JERUSALEM (Reuters) - Israeli Prime Minister Ehud Olmert has apologized to Turkey after it protested at Israel’s apparent use of its airspace for a bombing run in neighboring Syria last month, a senior Israeli official said on Sunday.
“If indeed Israeli planes entered Turkish airspace, then there was no intention of undermining or questioning Turkish sovereignty, which we respect,” the official quoted Olmert as telling cabinet ministers during their closed weekly session.
Israel has not given details on the September 6 air strike, which some analysts speculated may have targeted a nascent nuclear reactor. Syria has denied having such a facility.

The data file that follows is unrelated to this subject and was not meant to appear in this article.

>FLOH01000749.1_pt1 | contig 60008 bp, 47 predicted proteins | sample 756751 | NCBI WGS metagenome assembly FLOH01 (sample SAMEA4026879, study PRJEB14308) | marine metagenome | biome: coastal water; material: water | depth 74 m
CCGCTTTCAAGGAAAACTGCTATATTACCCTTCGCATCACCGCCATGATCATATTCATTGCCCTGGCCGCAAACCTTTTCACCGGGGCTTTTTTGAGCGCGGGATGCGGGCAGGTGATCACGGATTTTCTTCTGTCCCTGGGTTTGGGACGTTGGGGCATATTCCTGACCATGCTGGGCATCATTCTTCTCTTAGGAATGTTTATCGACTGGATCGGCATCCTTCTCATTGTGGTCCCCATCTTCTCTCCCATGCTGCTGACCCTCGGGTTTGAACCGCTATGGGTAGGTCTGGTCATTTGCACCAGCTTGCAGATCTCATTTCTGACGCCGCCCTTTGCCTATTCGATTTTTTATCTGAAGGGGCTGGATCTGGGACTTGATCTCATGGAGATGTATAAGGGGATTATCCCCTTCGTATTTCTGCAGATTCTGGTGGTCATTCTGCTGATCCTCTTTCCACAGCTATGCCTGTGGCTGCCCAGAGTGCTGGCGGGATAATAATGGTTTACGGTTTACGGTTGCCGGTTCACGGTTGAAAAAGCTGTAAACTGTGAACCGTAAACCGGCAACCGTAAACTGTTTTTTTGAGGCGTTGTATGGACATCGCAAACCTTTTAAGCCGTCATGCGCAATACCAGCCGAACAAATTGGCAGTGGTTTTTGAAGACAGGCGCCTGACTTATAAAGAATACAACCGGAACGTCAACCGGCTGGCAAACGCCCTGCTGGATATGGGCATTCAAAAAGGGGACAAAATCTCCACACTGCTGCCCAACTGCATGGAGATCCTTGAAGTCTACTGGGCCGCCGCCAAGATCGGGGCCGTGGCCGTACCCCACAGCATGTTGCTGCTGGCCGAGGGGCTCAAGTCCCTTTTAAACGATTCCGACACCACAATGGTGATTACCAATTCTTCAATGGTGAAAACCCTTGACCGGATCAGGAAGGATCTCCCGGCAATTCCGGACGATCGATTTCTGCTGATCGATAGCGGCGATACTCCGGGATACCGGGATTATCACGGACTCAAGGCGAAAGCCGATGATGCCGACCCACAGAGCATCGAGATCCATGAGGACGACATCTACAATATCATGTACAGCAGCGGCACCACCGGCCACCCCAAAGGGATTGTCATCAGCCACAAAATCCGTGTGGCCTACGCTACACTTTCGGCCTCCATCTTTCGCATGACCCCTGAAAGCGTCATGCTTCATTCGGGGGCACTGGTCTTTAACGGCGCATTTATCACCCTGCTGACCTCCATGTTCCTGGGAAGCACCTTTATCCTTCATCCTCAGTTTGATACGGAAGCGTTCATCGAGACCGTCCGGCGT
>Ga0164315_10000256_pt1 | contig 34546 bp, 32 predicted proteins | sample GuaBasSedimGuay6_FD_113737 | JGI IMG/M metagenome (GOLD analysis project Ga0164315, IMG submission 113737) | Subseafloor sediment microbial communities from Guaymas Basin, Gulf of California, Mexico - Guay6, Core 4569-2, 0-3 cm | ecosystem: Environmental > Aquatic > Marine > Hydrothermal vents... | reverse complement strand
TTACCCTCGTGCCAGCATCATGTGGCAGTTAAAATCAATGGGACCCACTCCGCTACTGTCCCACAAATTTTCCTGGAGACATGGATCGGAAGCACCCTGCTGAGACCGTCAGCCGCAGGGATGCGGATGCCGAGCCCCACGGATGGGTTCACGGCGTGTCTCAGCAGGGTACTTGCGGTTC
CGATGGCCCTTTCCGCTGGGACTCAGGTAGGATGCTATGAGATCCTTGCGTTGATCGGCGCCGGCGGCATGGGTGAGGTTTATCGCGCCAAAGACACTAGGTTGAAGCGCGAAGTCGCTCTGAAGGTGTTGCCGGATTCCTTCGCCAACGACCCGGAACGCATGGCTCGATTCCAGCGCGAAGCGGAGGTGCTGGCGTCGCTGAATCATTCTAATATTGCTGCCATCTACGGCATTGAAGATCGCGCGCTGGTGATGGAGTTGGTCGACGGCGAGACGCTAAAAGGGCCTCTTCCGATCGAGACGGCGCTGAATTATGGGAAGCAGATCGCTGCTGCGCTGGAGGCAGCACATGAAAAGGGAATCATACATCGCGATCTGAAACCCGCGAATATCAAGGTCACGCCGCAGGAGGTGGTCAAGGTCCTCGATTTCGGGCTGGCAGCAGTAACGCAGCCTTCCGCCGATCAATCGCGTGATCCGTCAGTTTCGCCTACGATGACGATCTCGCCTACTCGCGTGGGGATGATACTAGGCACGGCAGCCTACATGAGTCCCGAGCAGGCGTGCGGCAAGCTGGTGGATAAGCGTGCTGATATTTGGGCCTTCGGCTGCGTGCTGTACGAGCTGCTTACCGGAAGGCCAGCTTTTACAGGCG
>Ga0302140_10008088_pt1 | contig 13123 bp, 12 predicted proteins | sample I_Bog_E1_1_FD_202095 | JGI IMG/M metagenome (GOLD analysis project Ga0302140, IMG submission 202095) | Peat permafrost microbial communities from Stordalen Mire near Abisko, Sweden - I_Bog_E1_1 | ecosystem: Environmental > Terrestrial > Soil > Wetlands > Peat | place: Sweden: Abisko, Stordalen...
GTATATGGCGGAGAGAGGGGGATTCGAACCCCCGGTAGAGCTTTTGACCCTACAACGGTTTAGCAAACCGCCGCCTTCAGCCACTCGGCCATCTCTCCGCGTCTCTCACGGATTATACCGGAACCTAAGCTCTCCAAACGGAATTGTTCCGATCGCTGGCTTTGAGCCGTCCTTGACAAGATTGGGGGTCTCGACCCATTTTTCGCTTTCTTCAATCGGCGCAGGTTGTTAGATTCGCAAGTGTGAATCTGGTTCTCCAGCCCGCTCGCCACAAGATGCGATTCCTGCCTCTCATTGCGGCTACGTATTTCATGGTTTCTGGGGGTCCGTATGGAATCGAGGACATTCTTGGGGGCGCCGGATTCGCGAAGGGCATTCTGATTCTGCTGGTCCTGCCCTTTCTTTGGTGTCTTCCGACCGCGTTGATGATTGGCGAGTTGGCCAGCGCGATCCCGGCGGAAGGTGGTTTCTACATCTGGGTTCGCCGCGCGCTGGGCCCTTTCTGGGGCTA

The discovery in Turkey of fuel tanks that had apparently been dumped by returning Israeli warplanes strained ties between the Jewish state and its only Muslim ally in the region.
Olmert met Turkish Prime Minister Tayyip Erdogan in London last week. Israel’s Channel 10 television said the Turkish leader pressed Olmert for a public accounting on the raid.
According to the Israeli official, Olmert apologized during his talks with Erdogan “to the Turkish government and people, in the name of Israel, if indeed there was a violation” of Turkish sovereignty by the Israeli air force.
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